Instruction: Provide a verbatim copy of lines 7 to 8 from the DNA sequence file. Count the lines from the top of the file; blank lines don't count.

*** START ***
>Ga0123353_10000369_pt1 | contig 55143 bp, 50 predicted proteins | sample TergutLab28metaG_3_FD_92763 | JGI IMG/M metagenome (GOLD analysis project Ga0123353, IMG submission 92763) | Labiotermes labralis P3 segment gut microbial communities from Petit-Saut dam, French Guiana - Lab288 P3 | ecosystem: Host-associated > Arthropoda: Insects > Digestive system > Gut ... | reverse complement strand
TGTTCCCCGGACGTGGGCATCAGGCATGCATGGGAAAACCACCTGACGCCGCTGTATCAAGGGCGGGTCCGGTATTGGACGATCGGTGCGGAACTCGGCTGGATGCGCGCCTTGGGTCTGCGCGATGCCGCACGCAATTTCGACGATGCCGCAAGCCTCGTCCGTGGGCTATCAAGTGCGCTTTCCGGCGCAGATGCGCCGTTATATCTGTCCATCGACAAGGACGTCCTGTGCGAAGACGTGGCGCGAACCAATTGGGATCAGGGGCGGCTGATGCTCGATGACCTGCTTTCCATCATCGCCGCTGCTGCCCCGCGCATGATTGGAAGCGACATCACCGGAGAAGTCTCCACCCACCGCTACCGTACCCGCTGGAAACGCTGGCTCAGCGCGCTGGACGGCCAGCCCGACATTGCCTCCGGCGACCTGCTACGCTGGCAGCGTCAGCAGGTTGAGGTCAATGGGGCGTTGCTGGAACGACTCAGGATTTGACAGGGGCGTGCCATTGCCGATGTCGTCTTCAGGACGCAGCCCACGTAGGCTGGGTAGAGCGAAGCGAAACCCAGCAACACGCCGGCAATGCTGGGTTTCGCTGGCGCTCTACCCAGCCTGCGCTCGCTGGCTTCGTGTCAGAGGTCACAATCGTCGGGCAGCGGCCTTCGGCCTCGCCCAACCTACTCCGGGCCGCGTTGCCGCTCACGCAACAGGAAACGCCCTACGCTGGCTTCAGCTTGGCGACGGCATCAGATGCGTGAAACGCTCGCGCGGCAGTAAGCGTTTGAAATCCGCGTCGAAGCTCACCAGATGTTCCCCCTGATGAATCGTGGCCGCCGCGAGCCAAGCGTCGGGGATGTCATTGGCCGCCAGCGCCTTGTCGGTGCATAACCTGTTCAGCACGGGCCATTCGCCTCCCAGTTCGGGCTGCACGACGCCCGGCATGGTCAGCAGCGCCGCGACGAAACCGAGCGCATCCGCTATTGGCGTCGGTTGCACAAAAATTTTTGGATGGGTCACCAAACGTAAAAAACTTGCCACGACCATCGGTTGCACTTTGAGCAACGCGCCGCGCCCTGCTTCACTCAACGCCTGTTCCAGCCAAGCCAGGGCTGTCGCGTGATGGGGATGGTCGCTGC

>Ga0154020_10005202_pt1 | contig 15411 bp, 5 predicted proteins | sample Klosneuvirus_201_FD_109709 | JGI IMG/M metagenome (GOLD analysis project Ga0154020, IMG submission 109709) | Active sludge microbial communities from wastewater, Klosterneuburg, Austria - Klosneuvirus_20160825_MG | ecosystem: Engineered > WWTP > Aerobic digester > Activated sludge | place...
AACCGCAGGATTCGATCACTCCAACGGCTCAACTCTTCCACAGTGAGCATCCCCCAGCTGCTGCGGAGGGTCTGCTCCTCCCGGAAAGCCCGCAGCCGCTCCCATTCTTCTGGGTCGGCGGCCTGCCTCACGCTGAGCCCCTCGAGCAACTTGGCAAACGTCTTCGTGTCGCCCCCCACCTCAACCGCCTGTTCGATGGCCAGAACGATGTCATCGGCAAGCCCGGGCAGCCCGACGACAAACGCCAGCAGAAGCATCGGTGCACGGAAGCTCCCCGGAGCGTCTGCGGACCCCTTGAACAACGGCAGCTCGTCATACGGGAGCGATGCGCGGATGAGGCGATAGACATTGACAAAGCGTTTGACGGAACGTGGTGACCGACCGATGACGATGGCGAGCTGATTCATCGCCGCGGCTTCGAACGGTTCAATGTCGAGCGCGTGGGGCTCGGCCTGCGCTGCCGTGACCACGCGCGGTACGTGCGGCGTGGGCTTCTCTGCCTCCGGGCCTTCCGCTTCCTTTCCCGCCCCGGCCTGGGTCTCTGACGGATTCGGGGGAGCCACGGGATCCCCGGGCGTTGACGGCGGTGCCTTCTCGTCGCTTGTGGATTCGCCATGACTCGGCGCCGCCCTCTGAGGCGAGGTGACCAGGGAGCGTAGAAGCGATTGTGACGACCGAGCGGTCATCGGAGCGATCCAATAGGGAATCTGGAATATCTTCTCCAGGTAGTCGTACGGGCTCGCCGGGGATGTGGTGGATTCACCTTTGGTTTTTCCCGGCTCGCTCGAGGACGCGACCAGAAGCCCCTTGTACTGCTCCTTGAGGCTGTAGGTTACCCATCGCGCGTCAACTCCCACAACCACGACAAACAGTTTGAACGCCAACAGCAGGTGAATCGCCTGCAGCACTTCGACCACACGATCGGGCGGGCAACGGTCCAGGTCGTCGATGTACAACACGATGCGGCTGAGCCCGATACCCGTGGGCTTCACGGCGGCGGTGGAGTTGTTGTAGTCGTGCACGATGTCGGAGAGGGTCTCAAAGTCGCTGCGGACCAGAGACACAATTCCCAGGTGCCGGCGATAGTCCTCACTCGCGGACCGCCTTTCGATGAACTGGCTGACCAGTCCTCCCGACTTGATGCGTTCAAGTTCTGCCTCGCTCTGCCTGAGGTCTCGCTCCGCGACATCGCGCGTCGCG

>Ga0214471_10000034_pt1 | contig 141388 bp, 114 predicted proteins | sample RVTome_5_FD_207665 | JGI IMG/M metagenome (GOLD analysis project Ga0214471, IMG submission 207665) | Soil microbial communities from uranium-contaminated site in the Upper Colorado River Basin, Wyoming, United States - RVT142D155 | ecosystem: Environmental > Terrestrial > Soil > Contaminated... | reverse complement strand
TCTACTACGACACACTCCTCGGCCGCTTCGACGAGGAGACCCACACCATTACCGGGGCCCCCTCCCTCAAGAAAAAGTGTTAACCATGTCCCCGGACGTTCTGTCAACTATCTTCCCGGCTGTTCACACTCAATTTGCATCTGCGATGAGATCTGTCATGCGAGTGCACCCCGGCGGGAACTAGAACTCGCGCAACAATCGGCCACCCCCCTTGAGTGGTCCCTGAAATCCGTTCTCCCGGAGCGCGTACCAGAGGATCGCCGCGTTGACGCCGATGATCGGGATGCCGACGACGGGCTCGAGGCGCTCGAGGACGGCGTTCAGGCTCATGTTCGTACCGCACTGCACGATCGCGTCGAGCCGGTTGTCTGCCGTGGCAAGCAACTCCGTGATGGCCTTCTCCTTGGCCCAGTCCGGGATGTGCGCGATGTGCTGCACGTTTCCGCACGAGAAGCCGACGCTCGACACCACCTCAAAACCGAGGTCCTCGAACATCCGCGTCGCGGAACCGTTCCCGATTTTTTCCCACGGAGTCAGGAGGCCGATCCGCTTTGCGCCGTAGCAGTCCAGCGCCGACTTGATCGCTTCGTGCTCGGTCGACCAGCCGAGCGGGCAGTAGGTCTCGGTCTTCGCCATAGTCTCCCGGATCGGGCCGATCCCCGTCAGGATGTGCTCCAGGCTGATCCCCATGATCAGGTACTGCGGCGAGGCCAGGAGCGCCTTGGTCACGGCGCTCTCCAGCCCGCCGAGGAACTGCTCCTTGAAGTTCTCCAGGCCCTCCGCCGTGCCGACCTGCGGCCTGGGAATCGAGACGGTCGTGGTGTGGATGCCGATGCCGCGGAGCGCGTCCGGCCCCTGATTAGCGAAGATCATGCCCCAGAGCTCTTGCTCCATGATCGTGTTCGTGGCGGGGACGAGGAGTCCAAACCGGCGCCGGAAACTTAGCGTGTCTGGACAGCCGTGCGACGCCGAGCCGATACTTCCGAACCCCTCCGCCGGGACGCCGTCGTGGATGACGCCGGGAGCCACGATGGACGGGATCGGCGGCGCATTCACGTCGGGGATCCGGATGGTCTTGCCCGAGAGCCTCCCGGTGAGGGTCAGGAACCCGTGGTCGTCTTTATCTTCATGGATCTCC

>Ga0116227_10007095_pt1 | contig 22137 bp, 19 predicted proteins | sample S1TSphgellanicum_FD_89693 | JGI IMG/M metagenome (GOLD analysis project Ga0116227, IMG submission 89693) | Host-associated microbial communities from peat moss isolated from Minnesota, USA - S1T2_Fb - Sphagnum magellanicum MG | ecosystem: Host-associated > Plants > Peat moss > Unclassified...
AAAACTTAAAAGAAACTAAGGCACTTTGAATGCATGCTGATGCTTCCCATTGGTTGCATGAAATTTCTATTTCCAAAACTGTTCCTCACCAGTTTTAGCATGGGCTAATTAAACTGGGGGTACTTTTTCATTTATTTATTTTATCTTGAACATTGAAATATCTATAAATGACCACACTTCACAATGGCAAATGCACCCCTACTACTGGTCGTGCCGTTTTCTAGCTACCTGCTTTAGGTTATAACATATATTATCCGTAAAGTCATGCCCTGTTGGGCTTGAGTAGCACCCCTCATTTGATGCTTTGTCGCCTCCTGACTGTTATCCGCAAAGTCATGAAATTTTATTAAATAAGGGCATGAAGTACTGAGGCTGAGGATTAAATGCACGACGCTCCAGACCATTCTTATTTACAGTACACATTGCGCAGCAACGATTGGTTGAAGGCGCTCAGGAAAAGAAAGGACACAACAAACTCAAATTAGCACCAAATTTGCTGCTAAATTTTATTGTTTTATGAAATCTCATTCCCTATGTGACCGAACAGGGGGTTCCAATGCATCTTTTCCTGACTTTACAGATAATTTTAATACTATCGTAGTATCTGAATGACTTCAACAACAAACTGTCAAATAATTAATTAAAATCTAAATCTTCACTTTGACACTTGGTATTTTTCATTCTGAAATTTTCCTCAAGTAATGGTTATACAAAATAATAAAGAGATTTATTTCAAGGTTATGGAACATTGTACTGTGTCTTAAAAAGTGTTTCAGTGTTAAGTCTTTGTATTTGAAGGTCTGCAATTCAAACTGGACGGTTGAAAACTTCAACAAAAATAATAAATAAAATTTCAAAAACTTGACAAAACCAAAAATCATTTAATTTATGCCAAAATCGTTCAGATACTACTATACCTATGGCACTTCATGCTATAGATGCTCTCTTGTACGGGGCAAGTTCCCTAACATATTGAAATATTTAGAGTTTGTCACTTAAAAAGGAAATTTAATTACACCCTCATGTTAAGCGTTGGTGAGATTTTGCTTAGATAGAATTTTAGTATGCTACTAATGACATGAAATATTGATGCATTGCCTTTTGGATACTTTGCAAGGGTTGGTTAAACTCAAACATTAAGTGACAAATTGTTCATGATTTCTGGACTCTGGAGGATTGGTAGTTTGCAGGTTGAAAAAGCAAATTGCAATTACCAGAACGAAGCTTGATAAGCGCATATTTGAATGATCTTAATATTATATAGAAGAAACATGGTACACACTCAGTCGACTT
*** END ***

>Ga0116227_10007095_pt1 | contig 22137 bp, 19 predicted proteins | sample S1TSphgellanicum_FD_89693 | JGI IMG/M metagenome (GOLD analysis project Ga0116227, IMG submission 89693) | Host-associated microbial communities from peat moss isolated from Minnesota, USA - S1T2_Fb - Sphagnum magellanicum MG | ecosystem: Host-associated > Plants > Peat moss > Unclassified...
AAAACTTAAAAGAAACTAAGGCACTTTGAATGCATGCTGATGCTTCCCATTGGTTGCATGAAATTTCTATTTCCAAAACTGTTCCTCACCAGTTTTAGCATGGGCTAATTAAACTGGGGGTACTTTTTCATTTATTTATTTTATCTTGAACATTGAAATATCTATAAATGACCACACTTCACAATGGCAAATGCACCCCTACTACTGGTCGTGCCGTTTTCTAGCTACCTGCTTTAGGTTATAACATATATTATCCGTAAAGTCATGCCCTGTTGGGCTTGAGTAGCACCCCTCATTTGATGCTTTGTCGCCTCCTGACTGTTATCCGCAAAGTCATGAAATTTTATTAAATAAGGGCATGAAGTACTGAGGCTGAGGATTAAATGCACGACGCTCCAGACCATTCTTATTTACAGTACACATTGCGCAGCAACGATTGGTTGAAGGCGCTCAGGAAAAGAAAGGACACAACAAACTCAAATTAGCACCAAATTTGCTGCTAAATTTTATTGTTTTATGAAATCTCATTCCCTATGTGACCGAACAGGGGGTTCCAATGCATCTTTTCCTGACTTTACAGATAATTTTAATACTATCGTAGTATCTGAATGACTTCAACAACAAACTGTCAAATAATTAATTAAAATCTAAATCTTCACTTTGACACTTGGTATTTTTCATTCTGAAATTTTCCTCAAGTAATGGTTATACAAAATAATAAAGAGATTTATTTCAAGGTTATGGAACATTGTACTGTGTCTTAAAAAGTGTTTCAGTGTTAAGTCTTTGTATTTGAAGGTCTGCAATTCAAACTGGACGGTTGAAAACTTCAACAAAAATAATAAATAAAATTTCAAAAACTTGACAAAACCAAAAATCATTTAATTTATGCCAAAATCGTTCAGATACTACTATACCTATGGCACTTCATGCTATAGATGCTCTCTTGTACGGGGCAAGTTCCCTAACATATTGAAATATTTAGAGTTTGTCACTTAAAAAGGAAATTTAATTACACCCTCATGTTAAGCGTTGGTGAGATTTTGCTTAGATAGAATTTTAGTATGCTACTAATGACATGAAATATTGATGCATTGCCTTTTGGATACTTTGCAAGGGTTGGTTAAACTCAAACATTAAGTGACAAATTGTTCATGATTTCTGGACTCTGGAGGATTGGTAGTTTGCAGGTTGAAAAAGCAAATTGCAATTACCAGAACGAAGCTTGATAAGCGCATATTTGAATGATCTTAATATTATATAGAAGAAACATGGTACACACTCAGTCGACTT